The plan was drafted in 1997, and the Project for a New American Century (PNAC) sent a letter to then-President Clinton in 1998 urging him to take action to oust Iraq's Saddam Hussein. The group also suggests the democratization of Syria and Iran.
Among the 40 neo-conservatives in the think tank were 10 present members of the Bush Administration -- including Vice President Dick Cheney and Defense Secretary Donald Rumsfeld.
President Clinton did bomb Baghdad in 1998, but Saddam remained in power. Then came the 9-11 attacks on the World Trade Center and the Pentagon, and the group appealed to a new president.
William Kristol of PNAC said at that time: "One consequence that the President should draw from 9-11 is that it was unacceptable to sit back and let either terrorist groups or dictators developing weapons of mass destruction strike at us first."
Suddenly, the neo-conservative battle plan became U.S. policy. Professor Daniel Chirot of the Jackson School of International Affairs at the University of Washington told KOMO 4 News: "These are the people who have decisively influenced what we are now doing and what we are planning to do."
Now that Baghdad is under fire, Kristol says, "of course we feel some sense of responsibility."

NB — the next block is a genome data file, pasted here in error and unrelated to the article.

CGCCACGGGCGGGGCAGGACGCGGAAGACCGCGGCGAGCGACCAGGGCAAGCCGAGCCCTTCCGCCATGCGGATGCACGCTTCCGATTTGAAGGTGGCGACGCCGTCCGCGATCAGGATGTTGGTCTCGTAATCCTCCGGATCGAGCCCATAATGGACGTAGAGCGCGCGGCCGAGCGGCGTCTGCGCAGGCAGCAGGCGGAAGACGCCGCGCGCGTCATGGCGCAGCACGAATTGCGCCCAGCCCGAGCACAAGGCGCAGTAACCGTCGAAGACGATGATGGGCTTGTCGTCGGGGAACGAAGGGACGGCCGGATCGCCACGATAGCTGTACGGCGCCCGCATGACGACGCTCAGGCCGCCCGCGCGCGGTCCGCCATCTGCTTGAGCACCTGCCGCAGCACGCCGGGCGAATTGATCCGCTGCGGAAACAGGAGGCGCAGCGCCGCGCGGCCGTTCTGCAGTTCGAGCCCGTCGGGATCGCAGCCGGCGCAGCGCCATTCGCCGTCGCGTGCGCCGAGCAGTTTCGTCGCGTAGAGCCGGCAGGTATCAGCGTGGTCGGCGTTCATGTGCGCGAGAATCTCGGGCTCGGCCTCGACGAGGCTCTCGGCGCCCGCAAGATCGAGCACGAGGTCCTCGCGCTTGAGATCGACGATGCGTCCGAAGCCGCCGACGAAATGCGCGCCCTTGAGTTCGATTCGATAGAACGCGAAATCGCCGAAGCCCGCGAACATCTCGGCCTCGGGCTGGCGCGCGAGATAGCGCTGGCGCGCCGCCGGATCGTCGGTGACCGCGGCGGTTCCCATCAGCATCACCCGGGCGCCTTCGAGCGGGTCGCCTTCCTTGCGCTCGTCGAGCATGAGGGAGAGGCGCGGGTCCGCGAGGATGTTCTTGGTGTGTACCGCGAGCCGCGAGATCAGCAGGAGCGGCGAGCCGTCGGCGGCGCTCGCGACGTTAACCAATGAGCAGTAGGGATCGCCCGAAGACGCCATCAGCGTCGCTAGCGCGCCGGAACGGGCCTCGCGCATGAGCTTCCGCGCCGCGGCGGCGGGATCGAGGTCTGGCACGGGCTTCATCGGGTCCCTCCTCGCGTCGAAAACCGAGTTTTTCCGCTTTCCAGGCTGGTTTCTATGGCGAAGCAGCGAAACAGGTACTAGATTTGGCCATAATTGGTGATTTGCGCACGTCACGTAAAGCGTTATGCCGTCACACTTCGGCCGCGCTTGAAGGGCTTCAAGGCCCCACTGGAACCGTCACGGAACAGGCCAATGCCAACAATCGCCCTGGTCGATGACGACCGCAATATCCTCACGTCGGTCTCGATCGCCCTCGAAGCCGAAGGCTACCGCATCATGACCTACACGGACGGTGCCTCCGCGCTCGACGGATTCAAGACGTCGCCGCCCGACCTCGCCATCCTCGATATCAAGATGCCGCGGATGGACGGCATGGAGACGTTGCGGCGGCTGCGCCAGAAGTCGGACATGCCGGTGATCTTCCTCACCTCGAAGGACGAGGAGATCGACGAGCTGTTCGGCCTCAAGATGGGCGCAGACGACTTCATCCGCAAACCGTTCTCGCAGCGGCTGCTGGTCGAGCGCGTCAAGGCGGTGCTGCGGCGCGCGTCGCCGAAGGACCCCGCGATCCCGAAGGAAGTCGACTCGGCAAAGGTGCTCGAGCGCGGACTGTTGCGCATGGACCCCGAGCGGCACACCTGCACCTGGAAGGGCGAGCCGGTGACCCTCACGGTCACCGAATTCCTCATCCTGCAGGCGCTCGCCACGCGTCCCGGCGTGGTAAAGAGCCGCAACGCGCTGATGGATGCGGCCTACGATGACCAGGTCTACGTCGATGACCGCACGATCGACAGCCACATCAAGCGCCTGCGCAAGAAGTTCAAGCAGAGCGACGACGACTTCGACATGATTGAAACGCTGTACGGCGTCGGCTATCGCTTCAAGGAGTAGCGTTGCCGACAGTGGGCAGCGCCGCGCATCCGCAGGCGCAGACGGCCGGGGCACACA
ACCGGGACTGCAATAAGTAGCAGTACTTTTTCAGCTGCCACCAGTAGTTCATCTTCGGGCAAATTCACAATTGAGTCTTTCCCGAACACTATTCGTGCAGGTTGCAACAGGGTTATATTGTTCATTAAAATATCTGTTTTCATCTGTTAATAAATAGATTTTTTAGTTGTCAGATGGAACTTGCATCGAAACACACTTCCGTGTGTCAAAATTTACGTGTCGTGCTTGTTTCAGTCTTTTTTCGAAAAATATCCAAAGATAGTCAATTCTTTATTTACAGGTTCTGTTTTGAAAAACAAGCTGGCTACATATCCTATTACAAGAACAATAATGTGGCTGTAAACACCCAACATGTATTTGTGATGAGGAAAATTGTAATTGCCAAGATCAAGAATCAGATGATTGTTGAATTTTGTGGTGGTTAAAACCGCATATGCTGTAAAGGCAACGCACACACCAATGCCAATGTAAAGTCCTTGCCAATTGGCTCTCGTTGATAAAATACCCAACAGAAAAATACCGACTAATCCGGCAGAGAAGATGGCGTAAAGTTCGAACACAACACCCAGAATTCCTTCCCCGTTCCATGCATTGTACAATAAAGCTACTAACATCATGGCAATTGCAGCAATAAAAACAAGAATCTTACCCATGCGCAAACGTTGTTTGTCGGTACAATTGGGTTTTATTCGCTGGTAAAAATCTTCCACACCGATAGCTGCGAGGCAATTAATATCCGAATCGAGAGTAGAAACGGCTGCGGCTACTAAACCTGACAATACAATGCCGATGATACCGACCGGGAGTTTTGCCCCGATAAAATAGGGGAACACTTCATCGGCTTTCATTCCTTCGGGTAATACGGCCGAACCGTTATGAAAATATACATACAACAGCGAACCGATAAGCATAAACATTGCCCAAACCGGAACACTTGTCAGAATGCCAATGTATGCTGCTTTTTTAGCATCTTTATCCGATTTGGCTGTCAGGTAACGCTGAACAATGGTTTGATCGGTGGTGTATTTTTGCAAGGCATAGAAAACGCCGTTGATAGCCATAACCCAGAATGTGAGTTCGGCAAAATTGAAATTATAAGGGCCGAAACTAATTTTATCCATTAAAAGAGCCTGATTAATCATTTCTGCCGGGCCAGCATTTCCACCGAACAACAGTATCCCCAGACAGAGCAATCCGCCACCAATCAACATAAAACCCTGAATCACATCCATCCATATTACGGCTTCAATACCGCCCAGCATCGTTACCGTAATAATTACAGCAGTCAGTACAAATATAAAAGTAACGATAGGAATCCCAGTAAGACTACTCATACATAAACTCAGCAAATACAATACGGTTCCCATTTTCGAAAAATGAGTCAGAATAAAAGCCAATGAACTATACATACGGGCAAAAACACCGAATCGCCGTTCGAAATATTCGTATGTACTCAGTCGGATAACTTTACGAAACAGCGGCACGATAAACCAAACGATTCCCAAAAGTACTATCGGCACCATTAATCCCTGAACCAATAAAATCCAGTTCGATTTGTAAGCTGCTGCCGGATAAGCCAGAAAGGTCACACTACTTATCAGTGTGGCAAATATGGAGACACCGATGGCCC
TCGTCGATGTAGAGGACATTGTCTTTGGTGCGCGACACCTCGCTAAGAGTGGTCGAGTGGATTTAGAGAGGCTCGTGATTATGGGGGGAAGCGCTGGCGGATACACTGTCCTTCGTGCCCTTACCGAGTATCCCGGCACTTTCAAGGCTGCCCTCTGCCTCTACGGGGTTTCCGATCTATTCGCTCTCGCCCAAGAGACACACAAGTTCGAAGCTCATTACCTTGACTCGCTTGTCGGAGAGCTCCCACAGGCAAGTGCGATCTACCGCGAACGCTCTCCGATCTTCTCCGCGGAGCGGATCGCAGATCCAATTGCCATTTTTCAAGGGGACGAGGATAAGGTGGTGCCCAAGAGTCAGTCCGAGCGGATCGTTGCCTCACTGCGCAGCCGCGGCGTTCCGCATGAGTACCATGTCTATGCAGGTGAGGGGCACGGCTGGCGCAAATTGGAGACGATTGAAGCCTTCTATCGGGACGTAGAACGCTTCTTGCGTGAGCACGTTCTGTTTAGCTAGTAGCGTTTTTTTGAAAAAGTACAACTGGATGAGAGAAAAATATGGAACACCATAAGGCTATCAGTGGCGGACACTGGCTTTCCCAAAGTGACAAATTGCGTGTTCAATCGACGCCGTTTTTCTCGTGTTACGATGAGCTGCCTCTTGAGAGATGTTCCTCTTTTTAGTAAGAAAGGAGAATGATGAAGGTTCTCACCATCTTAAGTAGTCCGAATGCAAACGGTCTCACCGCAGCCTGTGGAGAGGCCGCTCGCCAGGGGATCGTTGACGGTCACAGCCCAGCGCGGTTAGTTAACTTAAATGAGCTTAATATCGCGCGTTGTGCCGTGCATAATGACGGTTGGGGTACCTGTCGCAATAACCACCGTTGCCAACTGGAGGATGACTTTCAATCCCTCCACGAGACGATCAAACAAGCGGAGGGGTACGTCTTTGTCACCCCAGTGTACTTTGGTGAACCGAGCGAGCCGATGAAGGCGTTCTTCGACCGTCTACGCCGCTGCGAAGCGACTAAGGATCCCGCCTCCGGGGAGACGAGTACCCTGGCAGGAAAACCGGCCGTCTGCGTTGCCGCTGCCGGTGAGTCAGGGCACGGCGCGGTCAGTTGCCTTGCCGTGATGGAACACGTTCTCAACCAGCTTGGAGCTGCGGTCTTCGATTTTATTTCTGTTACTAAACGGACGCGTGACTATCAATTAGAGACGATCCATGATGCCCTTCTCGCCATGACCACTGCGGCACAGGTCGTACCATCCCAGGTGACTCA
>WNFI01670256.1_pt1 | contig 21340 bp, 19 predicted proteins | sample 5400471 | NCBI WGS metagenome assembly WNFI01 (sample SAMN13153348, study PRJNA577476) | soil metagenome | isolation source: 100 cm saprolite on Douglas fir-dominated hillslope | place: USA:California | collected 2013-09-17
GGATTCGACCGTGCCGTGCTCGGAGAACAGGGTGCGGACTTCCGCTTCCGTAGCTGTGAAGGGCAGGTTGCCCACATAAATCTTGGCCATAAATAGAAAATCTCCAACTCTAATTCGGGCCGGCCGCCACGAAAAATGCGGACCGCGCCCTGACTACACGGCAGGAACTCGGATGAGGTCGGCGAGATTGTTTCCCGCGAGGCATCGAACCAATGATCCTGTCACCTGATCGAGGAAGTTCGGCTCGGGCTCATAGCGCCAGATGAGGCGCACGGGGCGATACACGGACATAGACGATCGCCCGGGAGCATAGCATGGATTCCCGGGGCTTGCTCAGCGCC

Some see a Northwest connection to the PNAC planners. Roger Morris, a former senior staffer at the National Security Council, told KOMO 4 News: "Richard Perle, Paul Wolfowitz and the people who have been their disciples over the past few years all trace back to Henry Scoop Jackson."
For 30 years, Jackson was a Democratic powerhouse in the U.S. Senate from Washington. Morris added: "This foreign policy which you are seeing being enacted by George W. Bush is very largely, in my view, the policy of Scoop Jackson. This was made in Snohomish County, in Everett."
PNAC has suggested that the next step after Iraq should be the democratization of Iran and Syria.
Chirot's reaction: "If it works, we'll all be the better off for it. If it doesn't, it could be an enormous catastrophe."
Morris worries: "It's already splintered, if not ruined, our oldest and most treasured alliance in NATO and certainly has ruined our relationship with the United Nations."
Both men expect the U.S. to win quickly in Iraq. But, they warn, that may be just the beginning.